How to get started using FSAT

  1. First, you will need to register your organisation with an FSAT account.  For more information about registering, click here.
  2. Once you have your account up and running, you may give your clients access to FSAT.

More information

ACSF CSfW
FSAT – general information FSAT – Frequently asked questions

See, also, other parts of our site:

  • access the information on our Foundation Skills page
  • or contact us via LLNandVETmeetingplace@gmail.com

 

 

 

 

 

 

 

ACER 2015 NALLNAC Conference: ‘take-aways’ and reflections

 

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Ann and Chemène (we) attended and co-presented at ACER‘s National Adult Language, Literacy and Numeracy Conference (NALLNAC) held in Adelaide on 14 and 15 May 2015.

We got a lot from the conference and wanted to share our reflections and insights in this post.

Summary

This was not the first year we have attended NALLNAC, and this year we were pleased to see even more workshops dedicated to helping VET practitioners assess LLN skills and build foundation skill development into vocational training:

  • Chemène relished the chance to hear from foundation skill ‘gurus’ such as Philippa MacLean (writer of the ACSF), Dave Tout (Numeracy Guru and NALLNAC organiser), and Ros Bauer (Australian Training Awards Winner – Excellence in Adult Language Literacy Numeracy Practice Award), just to name three.
  • Ann re-united with long-standing LLN colleagues and networked with VET practitioners to learn more about the challenges and opportunities presented when incorporating foundation skills into VET.

This conference truly offered a meeting place between LLN and VET practitioners.  Thank you to the 2015 ACER National Adult Language Literacy and Numeracy Conference team for this opportunity.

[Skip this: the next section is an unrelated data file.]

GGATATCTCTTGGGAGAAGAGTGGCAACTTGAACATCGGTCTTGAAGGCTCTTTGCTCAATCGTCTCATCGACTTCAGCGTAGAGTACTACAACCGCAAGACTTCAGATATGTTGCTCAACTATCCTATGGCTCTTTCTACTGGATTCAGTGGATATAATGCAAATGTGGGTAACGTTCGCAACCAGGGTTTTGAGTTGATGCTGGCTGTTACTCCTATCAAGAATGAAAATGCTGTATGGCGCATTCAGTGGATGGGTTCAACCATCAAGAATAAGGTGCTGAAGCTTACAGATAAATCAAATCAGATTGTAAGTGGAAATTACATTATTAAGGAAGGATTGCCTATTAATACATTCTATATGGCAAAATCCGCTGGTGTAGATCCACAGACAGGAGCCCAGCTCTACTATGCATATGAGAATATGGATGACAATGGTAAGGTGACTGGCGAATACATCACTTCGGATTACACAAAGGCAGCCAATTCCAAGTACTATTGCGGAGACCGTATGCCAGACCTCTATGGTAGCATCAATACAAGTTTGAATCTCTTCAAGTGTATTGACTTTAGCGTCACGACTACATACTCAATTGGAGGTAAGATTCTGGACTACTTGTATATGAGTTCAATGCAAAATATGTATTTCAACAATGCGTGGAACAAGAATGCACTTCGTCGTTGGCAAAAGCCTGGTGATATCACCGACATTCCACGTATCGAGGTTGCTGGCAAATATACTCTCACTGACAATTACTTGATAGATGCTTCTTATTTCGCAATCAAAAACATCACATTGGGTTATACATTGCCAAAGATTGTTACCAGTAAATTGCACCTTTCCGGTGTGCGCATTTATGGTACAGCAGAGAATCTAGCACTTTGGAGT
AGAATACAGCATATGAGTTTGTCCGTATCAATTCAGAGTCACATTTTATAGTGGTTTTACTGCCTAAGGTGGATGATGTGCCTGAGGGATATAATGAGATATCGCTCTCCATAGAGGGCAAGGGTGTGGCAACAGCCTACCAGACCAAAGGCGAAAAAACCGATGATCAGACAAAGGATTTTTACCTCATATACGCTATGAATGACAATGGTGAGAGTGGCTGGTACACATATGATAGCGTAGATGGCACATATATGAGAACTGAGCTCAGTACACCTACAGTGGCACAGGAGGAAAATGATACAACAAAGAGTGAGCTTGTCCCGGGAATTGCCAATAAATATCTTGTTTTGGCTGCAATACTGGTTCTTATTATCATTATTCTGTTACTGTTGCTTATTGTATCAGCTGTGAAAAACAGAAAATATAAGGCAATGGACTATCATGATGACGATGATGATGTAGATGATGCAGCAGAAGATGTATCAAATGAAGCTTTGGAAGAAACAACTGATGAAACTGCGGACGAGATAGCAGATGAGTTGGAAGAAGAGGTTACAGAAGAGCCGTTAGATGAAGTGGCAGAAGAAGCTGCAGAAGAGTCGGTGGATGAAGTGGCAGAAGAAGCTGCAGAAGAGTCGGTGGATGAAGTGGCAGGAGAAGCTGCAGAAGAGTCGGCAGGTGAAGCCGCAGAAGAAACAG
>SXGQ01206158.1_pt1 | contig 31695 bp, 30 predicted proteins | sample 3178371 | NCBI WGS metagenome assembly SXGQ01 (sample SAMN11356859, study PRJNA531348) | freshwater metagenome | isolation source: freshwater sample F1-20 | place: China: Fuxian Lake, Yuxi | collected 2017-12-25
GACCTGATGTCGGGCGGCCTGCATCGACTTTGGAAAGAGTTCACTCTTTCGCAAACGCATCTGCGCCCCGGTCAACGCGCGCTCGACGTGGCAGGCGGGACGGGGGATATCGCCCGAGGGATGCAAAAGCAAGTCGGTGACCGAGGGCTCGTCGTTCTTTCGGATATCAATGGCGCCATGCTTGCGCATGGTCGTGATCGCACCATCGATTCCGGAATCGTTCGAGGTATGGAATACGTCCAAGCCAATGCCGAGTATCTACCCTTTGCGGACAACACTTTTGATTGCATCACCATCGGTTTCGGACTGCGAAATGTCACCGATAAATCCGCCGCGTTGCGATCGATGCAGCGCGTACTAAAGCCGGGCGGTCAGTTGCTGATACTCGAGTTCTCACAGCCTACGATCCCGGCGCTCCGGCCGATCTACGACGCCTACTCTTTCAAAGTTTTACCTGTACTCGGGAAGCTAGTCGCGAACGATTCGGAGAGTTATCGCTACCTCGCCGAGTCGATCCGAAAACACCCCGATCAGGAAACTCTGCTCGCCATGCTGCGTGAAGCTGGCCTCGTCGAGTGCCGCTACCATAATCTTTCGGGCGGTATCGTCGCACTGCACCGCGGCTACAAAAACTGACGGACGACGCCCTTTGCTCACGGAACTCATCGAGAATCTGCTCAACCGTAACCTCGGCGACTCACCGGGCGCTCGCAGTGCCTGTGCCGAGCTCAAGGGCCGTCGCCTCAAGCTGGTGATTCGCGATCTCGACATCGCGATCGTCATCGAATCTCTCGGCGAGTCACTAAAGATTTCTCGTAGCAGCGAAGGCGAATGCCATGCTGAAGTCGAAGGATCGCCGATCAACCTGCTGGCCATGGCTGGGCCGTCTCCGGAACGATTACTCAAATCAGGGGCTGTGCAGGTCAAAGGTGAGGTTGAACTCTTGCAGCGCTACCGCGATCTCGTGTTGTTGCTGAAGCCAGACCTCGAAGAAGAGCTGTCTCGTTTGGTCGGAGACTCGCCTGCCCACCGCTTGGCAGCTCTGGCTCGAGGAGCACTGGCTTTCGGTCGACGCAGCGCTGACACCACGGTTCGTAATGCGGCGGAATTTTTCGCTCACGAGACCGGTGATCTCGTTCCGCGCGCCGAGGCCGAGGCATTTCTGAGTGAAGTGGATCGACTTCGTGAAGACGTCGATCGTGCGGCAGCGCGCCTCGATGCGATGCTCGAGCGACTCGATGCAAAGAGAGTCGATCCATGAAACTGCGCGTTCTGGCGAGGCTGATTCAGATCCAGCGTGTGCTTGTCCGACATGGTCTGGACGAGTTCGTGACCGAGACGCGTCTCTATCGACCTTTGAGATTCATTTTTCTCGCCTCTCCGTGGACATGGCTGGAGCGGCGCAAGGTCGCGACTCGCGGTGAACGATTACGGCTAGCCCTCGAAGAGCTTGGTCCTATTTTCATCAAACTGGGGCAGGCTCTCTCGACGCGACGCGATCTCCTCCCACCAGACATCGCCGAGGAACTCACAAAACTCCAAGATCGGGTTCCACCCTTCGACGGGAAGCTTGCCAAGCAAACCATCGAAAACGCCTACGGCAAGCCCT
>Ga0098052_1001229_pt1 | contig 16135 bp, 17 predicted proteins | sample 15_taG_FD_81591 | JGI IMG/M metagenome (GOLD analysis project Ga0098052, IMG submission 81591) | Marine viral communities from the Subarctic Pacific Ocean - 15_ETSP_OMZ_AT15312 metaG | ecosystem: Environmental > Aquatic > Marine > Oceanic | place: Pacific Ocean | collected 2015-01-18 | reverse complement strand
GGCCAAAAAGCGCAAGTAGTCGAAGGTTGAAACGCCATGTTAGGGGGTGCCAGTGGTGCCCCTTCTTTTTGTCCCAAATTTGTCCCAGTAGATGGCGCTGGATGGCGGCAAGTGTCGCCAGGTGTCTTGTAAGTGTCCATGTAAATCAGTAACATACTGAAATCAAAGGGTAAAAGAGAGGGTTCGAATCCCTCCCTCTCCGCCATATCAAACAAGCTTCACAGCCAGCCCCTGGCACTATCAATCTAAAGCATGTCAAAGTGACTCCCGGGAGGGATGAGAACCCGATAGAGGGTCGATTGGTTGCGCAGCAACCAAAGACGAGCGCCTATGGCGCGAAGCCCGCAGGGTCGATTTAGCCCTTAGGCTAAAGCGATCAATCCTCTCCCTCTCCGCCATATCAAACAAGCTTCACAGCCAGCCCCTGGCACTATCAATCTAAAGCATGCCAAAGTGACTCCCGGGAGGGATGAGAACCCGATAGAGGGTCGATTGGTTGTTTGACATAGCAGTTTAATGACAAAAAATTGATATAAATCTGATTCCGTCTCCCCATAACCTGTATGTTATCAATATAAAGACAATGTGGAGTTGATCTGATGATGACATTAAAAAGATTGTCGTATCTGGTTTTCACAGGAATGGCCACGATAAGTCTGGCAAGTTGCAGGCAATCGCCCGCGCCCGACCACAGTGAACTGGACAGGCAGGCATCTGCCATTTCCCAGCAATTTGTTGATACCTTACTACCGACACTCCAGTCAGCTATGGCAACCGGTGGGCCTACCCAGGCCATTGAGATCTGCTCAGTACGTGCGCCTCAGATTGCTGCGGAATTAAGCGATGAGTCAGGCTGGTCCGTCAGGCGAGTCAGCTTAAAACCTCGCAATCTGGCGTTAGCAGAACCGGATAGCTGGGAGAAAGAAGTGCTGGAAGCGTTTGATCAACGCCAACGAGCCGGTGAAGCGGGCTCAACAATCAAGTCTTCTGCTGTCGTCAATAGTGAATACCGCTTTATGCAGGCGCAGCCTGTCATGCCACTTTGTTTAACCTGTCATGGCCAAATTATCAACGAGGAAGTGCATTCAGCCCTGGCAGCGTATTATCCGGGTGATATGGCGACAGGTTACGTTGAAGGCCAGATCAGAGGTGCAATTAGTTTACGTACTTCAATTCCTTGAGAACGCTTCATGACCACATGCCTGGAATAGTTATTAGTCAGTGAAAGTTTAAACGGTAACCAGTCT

Our workshop

Our workshop was called,

Within VET Training, where are the opportunities to EMBED (Explore Moments to Bring Explicit LLN Development into VET)?

As luck would have it, ACER scheduled our workshop for the last time slot on the last day of the conference.  So, we were prepared to deliver to a small, tired group.  Instead, we were delighted by a large group of motivated and energetic LLN and VET professionals who were prepared to share experiences and ideas.

It’s hard for VET practitioners to get started or make progress building learners’ foundation skills within VET–trainers know their training content, and prepare to deliver it effectively. So how can building foundation skills fit within the time available?

Our workshop aimed to help VET practitioners do just that:  to identify ways to monitor, support and build Foundation Skills within vocational training sessions.

We used a case study as the basis for group discussions.  We gave participants:

  • an example of a vocational session plan (a real example, donated by a skilled and very nice trainer we know).
  • a profile of a typical learner group for this session.

Participants worked in small groups to identify ways to adapt training delivery so that in addition to covering vocational content, the session delivery could also:

  • Support learners
  • Upskill learners and help them build foundation skills
  • Monitor foundation skill development.

Although the suggestions focus on foundation skill development, the vocation or workplace content remained at the forefront.

So what ideas did participants come up with?  See for yourself!

We collated the ideas participants came up with in a post-conference takeaway pdf resource.  We also added a few ideas of our own.  Participant ideas were so good that we thought we’d make it available to anyone wanting to get ideas for how to build foundation skills within vocational education sessions.  We hope you find it useful and welcome your feedback.